Farm deaths are falling, but there is still work to do – report

Farm deaths fell to a five-year low of 21 in 2019/20 according to the HSE’s latest figures, released today (20th July) to coincide with the start of Farm Safety Week.

Farm deaths fell to a five-year low of 21 in 2019/20 according to the HSE’s latest figures, released today (20thJuly) to coincide with the start of Farm Safety Week.

This year’s Farm Safety Week will focus on child safety on the farm, the risk of distracted drivers and the impact of Covid-19.

The HSE’s figures show a 37.5 per cent decrease in fatal injuries in farming, compared to the previous year’s figure of 32. However, the industry still accounts for 20 per cent of all worker fatalities, with a death toll that is 18 times higher than the all-industry rate.

Of those killed in farming over the past year, 20 were agricultural workers and one was a four-year-old child.

Transport remains the biggest killer, responsible for 33 per cent of deaths. The other most common causes were falling from a height (19%), being struck by an object (19%), injury from an animal (10%), contact with machinery (10%) and becoming trapped by something collapsing (10%).

Workers over the age of 55 were disproportionately at risk of death following an incident, according to the report. When comparing older and younger farm worker age groups, the five-year fatal injury rate is nearly six times higher for over 65s compared to the 16-24 age group.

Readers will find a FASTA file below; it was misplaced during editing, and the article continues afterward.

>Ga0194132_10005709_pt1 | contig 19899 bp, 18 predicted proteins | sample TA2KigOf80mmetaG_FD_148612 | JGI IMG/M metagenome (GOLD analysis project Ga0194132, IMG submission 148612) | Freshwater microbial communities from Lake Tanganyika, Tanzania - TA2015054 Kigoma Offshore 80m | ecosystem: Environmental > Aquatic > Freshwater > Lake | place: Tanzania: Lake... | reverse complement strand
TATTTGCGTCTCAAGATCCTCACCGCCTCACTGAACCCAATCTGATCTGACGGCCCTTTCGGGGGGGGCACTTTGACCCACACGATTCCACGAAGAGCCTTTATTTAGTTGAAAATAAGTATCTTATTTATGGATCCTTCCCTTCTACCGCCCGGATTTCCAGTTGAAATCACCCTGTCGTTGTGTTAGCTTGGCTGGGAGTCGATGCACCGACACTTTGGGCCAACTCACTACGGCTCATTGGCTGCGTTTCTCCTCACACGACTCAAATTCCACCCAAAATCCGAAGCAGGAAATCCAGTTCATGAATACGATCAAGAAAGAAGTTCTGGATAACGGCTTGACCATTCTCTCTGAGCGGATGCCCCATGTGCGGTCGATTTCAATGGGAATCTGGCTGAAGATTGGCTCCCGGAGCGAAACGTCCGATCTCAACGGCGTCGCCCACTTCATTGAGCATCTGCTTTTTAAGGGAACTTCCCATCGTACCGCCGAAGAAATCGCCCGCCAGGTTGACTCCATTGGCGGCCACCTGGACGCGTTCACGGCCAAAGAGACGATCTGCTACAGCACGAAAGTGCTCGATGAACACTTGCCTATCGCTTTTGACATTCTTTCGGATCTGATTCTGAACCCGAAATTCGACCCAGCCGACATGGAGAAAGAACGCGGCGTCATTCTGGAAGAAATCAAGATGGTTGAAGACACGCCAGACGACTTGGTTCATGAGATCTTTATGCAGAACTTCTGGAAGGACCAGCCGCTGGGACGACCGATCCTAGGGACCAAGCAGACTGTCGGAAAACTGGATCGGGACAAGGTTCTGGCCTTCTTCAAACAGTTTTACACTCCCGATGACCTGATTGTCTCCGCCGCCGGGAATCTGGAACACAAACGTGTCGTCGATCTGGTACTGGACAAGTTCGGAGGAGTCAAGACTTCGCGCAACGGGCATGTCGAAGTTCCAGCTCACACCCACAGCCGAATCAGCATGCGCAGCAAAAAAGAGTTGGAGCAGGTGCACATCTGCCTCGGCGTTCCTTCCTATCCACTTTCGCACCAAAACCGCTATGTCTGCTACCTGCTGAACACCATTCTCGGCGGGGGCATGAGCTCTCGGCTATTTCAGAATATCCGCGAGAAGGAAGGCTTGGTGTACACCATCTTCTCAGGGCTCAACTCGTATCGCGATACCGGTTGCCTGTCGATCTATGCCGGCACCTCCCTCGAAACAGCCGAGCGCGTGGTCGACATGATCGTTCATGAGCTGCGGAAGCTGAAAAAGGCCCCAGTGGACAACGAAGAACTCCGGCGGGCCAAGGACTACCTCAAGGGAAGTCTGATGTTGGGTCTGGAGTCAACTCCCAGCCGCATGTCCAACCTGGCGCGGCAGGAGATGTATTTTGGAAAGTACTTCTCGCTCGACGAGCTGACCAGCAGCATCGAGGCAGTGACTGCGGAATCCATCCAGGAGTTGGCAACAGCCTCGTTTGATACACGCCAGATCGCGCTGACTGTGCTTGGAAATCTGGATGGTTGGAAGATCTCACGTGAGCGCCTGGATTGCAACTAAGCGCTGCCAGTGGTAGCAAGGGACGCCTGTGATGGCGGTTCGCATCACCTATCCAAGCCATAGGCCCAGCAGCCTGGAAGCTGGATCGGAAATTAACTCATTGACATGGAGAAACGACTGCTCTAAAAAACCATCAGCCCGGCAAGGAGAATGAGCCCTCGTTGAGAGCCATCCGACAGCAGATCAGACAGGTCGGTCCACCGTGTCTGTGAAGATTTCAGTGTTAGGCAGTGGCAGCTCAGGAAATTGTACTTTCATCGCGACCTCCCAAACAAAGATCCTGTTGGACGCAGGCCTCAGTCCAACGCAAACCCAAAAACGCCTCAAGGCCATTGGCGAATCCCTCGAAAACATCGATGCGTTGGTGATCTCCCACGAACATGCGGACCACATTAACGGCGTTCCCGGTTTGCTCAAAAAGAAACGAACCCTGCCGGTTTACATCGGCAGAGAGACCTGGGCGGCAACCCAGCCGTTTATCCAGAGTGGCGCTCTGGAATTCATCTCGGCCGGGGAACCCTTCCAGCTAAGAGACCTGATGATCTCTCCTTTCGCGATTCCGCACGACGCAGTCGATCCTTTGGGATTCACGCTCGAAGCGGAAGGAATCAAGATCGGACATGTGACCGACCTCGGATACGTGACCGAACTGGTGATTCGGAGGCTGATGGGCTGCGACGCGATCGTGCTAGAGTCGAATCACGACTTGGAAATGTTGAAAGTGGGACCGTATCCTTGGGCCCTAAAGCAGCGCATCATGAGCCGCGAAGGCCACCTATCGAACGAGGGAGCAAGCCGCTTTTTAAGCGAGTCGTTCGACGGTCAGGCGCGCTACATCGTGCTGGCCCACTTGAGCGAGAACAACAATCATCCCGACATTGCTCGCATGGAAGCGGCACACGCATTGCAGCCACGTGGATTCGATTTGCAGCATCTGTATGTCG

Commenting on the figures, NFU deputy president Stuart Roberts said: “We are seeing more farmers making important headway when it comes to improving safety on farm, but the fact that the main causes of fatalities on farms have been the same year after year demonstrates that we need to change our approach to doing things…

“As an industry we too often turn a blind eye when we see friends and colleagues undertaking unsafe practices or cutting corners. I know I have – I didn’t want to have that embarrassing and awkward conversation, and I didn’t want to be seen as telling someone else how to run their farm.

“But if we’re serious about making long term improvements to farming’s safety record then we need to recognise that the best thing we can do for each other is to point out when we see unsafe practices, even if they’ve done the job a hundred times before and even if it makes us uncomfortable.”

Farm Safety Week (20-25th July), organised by the Farm Safety Foundation, will this year demonstrate how the recent global pandemic has impacted the industry and, with the tragic reality that three children lost their lives on British and Irish farms over the past month, the issue of keeping children safe on farms has never been more important.

There will also be a focus on distracted driving and rural road safety, following recent news reports of farmers texting and TikToking while behind the wheel.

However, given the encouraging figures in this year’s HSE annual report, there will also be a look at some of the exciting innovations in technology,  helping us all to farm safer.

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